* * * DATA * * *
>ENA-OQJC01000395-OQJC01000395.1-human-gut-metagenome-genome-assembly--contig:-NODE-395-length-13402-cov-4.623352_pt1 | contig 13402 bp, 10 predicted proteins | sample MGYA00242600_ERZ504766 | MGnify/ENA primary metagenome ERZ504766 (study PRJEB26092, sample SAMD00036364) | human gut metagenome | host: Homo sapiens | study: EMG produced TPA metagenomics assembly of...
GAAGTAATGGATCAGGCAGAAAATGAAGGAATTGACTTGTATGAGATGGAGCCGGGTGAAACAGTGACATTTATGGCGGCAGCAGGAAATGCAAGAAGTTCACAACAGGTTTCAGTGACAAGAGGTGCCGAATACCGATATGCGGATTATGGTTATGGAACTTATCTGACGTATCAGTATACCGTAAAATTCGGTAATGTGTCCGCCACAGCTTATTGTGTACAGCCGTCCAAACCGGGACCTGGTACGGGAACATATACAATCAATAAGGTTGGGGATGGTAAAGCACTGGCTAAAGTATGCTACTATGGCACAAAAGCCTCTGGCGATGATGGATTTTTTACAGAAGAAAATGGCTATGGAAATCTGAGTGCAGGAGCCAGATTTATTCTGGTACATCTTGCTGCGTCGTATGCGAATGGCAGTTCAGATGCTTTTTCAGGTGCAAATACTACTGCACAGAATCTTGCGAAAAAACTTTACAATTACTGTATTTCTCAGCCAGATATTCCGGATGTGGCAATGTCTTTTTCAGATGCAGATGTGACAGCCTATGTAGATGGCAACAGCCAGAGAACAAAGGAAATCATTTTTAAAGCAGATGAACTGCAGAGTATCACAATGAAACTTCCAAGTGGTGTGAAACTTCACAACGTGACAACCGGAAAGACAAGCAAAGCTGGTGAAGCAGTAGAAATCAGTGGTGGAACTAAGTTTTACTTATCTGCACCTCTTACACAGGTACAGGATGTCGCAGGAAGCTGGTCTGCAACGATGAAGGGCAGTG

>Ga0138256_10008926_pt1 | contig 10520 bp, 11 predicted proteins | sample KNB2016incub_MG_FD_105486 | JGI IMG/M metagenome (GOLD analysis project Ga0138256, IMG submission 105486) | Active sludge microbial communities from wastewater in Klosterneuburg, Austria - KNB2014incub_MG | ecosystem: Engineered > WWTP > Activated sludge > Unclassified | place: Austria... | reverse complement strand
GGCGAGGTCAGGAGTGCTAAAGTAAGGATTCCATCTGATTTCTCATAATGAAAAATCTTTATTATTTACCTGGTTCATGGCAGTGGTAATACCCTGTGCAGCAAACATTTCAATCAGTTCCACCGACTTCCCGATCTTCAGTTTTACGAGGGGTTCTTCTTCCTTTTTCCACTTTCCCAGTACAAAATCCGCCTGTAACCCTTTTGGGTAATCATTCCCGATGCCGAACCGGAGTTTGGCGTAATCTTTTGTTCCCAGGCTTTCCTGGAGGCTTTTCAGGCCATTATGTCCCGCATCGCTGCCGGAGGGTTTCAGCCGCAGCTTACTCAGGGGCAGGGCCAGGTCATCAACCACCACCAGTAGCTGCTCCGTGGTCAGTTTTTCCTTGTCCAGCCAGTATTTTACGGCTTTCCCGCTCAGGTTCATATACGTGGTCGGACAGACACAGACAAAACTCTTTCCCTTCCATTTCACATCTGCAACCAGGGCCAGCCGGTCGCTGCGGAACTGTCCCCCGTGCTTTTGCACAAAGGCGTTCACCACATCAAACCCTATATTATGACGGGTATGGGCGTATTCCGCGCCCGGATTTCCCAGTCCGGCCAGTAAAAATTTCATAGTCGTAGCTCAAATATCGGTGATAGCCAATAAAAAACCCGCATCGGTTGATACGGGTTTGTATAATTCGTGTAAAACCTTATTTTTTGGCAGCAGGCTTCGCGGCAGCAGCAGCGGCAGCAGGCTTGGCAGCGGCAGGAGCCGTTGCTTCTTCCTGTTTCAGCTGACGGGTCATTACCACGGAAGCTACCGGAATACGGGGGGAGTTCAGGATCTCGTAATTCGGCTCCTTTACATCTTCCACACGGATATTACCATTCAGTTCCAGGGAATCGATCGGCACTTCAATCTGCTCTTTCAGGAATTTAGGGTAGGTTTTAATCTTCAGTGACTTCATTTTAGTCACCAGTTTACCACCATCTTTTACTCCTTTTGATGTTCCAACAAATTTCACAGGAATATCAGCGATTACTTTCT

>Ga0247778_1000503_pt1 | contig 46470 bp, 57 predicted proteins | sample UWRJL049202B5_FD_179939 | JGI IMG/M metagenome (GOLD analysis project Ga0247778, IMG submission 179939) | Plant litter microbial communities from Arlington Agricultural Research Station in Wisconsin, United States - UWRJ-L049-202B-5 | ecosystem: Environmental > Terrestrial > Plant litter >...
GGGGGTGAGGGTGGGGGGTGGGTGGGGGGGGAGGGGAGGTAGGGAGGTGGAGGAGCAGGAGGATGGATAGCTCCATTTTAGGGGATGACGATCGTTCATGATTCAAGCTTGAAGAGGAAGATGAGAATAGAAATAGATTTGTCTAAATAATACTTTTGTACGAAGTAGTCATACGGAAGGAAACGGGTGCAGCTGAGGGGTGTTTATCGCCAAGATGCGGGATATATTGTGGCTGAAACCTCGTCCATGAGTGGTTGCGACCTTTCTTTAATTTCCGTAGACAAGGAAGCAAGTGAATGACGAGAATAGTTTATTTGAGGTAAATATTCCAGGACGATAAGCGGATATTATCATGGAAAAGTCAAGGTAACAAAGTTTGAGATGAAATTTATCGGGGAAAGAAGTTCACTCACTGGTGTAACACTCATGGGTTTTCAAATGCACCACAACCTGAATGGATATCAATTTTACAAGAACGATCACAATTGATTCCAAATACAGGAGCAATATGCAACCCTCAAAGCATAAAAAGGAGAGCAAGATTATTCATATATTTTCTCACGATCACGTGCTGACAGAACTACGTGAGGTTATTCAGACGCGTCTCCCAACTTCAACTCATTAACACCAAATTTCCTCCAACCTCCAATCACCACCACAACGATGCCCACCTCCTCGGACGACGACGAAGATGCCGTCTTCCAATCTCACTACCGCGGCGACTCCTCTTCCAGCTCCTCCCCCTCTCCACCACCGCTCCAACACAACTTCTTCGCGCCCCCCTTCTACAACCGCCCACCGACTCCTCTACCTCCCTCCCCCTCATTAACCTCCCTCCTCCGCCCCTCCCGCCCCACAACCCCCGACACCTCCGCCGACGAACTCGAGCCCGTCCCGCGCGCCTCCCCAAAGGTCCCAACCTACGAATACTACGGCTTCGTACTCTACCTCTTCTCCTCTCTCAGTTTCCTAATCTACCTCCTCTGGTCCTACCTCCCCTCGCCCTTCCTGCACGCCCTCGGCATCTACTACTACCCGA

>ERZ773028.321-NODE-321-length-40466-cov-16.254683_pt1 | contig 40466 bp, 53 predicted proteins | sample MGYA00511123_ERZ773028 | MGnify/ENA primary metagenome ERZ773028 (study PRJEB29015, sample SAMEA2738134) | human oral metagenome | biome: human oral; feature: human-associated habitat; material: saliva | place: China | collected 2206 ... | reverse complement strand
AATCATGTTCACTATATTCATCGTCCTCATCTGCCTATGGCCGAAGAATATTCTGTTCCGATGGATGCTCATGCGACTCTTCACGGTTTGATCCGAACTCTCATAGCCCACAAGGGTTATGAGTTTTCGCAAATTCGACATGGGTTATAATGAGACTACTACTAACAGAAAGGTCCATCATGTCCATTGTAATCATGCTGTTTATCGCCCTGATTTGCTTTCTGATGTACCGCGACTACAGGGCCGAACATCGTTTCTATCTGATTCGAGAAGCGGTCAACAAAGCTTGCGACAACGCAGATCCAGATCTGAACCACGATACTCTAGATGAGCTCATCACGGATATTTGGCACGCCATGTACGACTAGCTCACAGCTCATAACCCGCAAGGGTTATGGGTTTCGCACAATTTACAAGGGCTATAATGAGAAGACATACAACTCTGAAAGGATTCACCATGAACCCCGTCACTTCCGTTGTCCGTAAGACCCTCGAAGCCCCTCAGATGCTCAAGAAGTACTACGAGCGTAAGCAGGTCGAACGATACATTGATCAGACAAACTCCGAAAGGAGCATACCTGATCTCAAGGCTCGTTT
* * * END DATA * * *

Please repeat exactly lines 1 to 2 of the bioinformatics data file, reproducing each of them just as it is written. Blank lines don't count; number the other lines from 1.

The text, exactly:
>ENA-OQJC01000395-OQJC01000395.1-human-gut-metagenome-genome-assembly--contig:-NODE-395-length-13402-cov-4.623352_pt1 | contig 13402 bp, 10 predicted proteins | sample MGYA00242600_ERZ504766 | MGnify/ENA primary metagenome ERZ504766 (study PRJEB26092, sample SAMD00036364) | human gut metagenome | host: Homo sapiens | study: EMG produced TPA metagenomics assembly of...
GAAGTAATGGATCAGGCAGAAAATGAAGGAATTGACTTGTATGAGATGGAGCCGGGTGAAACAGTGACATTTATGGCGGCAGCAGGAAATGCAAGAAGTTCACAACAGGTTTCAGTGACAAGAGGTGCCGAATACCGATATGCGGATTATGGTTATGGAACTTATCTGACGTATCAGTATACCGTAAAATTCGGTAATGTGTCCGCCACAGCTTATTGTGTACAGCCGTCCAAACCGGGACCTGGTACGGGAACATATACAATCAATAAGGTTGGGGATGGTAAAGCACTGGCTAAAGTATGCTACTATGGCACAAAAGCCTCTGGCGATGATGGATTTTTTACAGAAGAAAATGGCTATGGAAATCTGAGTGCAGGAGCCAGATTTATTCTGGTACATCTTGCTGCGTCGTATGCGAATGGCAGTTCAGATGCTTTTTCAGGTGCAAATACTACTGCACAGAATCTTGCGAAAAAACTTTACAATTACTGTATTTCTCAGCCAGATATTCCGGATGTGGCAATGTCTTTTTCAGATGCAGATGTGACAGCCTATGTAGATGGCAACAGCCAGAGAACAAAGGAAATCATTTTTAAAGCAGATGAACTGCAGAGTATCACAATGAAACTTCCAAGTGGTGTGAAACTTCACAACGTGACAACCGGAAAGACAAGCAAAGCTGGTGAAGCAGTAGAAATCAGTGGTGGAACTAAGTTTTACTTATCTGCACCTCTTACACAGGTACAGGATGTCGCAGGAAGCTGGTCTGCAACGATGAAGGGCAGTG